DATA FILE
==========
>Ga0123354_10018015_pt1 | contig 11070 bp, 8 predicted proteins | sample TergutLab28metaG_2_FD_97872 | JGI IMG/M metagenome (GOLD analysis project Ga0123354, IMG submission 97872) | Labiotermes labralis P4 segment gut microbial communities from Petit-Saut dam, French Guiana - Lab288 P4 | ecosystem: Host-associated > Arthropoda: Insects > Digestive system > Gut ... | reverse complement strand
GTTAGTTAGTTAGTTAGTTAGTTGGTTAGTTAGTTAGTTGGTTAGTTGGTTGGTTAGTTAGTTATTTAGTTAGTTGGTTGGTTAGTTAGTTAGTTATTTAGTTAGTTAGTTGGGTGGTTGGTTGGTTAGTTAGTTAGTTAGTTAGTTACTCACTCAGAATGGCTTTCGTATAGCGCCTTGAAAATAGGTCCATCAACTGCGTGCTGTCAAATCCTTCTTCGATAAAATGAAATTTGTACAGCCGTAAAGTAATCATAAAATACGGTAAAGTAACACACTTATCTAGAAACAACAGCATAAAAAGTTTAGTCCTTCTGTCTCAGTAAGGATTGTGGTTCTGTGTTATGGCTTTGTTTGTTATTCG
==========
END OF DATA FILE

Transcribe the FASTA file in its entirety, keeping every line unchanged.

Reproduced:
>Ga0123354_10018015_pt1 | contig 11070 bp, 8 predicted proteins | sample TergutLab28metaG_2_FD_97872 | JGI IMG/M metagenome (GOLD analysis project Ga0123354, IMG submission 97872) | Labiotermes labralis P4 segment gut microbial communities from Petit-Saut dam, French Guiana - Lab288 P4 | ecosystem: Host-associated > Arthropoda: Insects > Digestive system > Gut ... | reverse complement strand
GTTAGTTAGTTAGTTAGTTAGTTGGTTAGTTAGTTAGTTGGTTAGTTGGTTGGTTAGTTAGTTATTTAGTTAGTTGGTTGGTTAGTTAGTTAGTTATTTAGTTAGTTAGTTGGGTGGTTGGTTGGTTAGTTAGTTAGTTAGTTAGTTACTCACTCAGAATGGCTTTCGTATAGCGCCTTGAAAATAGGTCCATCAACTGCGTGCTGTCAAATCCTTCTTCGATAAAATGAAATTTGTACAGCCGTAAAGTAATCATAAAATACGGTAAAGTAACACACTTATCTAGAAACAACAGCATAAAAAGTTTAGTCCTTCTGTCTCAGTAAGGATTGTGGTTCTGTGTTATGGCTTTGTTTGTTATTCG